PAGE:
The cause which is blocking all progress today is the subtle scepticism which whispers in a million ears that things are not good enough to be worth improving. If the world is good we are revolutionaries, if the world is evil we must be conservatives. These essays, futile as they are considered as serious literature, are yet ethically sincere, since they seek to remind men that things must be loved first and improved afterwards.

Truths turn into dogmas the instant that they are disputed. Thus every man who utters a doubt defines a religion. And the scepticism of our time does not really destroy the beliefs, rather it creates them; gives them their limits and their plain and defiant shape.

My main reason for scepticism about the Huxley/Sagan theory is that the human brain is demonstrably eager to see faces in random patterns, as we know from scientific evidence, on top of the numerous legends about faces of Jesus, or the Virgin Mary, or Mother Teresa, being seen on slices of toast, or pizzas, or patches of damp on a wall. This eagerness is enhanced if the pattern departs from randomness in the specific direction of being symmetrical.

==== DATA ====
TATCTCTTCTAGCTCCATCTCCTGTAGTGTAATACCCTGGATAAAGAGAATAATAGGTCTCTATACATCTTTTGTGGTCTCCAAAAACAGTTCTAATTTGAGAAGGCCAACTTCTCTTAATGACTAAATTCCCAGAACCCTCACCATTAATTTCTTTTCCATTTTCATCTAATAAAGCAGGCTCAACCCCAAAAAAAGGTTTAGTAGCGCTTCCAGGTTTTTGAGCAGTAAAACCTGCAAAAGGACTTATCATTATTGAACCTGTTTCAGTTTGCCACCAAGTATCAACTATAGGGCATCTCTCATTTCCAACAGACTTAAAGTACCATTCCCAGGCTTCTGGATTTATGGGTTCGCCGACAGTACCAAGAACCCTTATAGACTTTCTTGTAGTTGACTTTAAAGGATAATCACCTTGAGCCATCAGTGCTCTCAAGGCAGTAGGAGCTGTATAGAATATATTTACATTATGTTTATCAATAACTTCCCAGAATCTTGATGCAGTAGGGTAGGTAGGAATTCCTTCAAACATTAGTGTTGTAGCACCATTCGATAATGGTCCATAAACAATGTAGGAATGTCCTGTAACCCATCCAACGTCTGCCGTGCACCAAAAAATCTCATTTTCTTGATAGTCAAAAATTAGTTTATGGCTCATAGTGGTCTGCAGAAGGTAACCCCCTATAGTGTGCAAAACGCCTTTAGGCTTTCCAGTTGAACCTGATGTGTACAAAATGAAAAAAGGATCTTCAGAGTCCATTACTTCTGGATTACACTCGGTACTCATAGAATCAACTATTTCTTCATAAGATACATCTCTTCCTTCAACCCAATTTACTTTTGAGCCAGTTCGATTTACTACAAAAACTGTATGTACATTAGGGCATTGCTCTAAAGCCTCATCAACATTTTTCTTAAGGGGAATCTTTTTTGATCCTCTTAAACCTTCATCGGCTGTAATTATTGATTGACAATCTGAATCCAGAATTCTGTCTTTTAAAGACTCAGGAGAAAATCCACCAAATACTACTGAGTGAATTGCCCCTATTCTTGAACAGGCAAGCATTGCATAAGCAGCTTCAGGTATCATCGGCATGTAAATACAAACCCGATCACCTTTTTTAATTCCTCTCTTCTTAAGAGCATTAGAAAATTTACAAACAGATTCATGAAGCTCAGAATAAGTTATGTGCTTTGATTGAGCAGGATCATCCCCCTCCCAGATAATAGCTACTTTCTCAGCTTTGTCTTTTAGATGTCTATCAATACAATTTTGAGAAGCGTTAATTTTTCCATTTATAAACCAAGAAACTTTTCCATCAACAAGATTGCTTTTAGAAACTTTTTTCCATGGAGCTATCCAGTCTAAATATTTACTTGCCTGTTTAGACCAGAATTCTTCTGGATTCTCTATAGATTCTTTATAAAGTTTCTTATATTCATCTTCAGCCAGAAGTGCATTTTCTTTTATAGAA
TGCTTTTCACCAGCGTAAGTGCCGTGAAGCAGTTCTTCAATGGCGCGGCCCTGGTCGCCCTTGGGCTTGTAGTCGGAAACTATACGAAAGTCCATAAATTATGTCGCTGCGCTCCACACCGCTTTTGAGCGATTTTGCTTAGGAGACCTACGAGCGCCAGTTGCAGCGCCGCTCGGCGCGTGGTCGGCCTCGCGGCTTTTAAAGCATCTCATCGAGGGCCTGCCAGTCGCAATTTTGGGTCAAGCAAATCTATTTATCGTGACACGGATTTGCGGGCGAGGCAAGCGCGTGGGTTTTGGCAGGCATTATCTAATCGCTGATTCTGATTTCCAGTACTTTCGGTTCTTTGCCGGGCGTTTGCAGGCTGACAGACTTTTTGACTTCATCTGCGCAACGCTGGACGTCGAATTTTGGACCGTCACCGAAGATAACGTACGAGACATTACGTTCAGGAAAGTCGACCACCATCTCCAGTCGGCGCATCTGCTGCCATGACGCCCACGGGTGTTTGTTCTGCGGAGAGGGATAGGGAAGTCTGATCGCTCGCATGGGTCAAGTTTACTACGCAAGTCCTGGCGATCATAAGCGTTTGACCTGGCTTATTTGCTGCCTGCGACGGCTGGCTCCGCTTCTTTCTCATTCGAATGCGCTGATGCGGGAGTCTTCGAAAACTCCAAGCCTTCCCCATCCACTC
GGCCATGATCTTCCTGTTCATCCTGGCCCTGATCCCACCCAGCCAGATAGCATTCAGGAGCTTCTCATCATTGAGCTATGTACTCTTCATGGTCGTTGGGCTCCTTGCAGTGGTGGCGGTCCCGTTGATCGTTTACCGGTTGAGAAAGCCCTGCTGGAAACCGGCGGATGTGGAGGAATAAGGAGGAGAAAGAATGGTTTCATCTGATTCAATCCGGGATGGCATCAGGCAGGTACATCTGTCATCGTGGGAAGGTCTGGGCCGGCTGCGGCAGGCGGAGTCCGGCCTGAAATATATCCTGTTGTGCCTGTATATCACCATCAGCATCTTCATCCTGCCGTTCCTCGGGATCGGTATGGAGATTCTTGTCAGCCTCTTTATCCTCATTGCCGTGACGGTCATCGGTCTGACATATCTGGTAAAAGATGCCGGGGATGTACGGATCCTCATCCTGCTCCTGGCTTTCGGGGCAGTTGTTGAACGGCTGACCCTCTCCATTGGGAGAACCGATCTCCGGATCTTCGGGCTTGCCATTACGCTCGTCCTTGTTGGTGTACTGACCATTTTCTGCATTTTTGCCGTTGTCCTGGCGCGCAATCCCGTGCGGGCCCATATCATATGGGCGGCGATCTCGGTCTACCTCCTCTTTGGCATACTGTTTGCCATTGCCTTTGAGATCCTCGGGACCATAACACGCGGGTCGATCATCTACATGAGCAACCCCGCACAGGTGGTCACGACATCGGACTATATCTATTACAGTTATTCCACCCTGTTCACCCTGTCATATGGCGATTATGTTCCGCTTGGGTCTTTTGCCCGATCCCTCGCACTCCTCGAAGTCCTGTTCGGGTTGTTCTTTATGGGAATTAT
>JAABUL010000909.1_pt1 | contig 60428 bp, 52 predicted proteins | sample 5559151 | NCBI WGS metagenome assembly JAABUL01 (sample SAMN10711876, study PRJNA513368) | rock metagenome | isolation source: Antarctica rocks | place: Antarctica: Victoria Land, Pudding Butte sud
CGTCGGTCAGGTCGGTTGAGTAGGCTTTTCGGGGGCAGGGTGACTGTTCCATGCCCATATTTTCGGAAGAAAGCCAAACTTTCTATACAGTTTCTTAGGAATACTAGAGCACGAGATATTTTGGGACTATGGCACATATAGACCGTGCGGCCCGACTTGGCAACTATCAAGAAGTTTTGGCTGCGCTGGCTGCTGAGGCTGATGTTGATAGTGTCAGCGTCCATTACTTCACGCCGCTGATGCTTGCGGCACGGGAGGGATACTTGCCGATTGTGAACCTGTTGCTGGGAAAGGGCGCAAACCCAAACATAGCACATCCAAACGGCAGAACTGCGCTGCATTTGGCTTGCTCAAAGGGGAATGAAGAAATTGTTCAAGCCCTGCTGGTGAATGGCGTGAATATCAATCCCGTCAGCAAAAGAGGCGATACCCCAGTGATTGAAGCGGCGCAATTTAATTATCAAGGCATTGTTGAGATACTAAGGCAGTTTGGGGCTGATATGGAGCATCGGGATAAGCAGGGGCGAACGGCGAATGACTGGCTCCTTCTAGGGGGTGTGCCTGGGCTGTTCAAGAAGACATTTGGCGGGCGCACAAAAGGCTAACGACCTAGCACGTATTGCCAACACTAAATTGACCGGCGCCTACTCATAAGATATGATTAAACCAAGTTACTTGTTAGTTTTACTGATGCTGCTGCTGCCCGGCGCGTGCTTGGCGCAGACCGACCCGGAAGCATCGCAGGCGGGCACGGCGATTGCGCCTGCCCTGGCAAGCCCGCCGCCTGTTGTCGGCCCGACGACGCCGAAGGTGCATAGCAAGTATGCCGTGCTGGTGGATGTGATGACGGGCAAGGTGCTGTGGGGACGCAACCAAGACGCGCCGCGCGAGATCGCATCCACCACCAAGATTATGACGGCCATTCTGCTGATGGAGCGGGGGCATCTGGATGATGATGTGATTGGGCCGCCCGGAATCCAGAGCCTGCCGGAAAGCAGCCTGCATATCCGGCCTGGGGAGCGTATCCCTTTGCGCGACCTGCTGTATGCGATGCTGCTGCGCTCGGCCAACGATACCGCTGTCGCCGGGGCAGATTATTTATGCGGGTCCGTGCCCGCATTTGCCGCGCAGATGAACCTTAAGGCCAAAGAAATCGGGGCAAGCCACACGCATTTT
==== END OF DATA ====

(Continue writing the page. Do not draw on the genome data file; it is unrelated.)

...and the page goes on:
Wielding his sword of reason in one hand and shield of acerbic scepticism in the other, Professor Richard Dawkins rides out against the forces of faith, superstition and New Age nonsense. It's hardly a fair fight, Dawkins easily destroys the arguments of astrologers, dowsers and the tricks behind the trade of mediumship. His manner may be off-putting but Dawkins' message is clear

There is but one unconditional commandment, which is that we should seek incessantly, with fear and trembling, so to vote and to act as to bring about the very largest total universe of good which we can see.

Mercy among the virtues is like the moon among the stars, - not so sparkling and vivid as many, but dispensing a calm radiance that hallows the whole. It is the bow that rests upon the bosom of the cloud when the storm is past. It is the light that hovers above the judgment seat.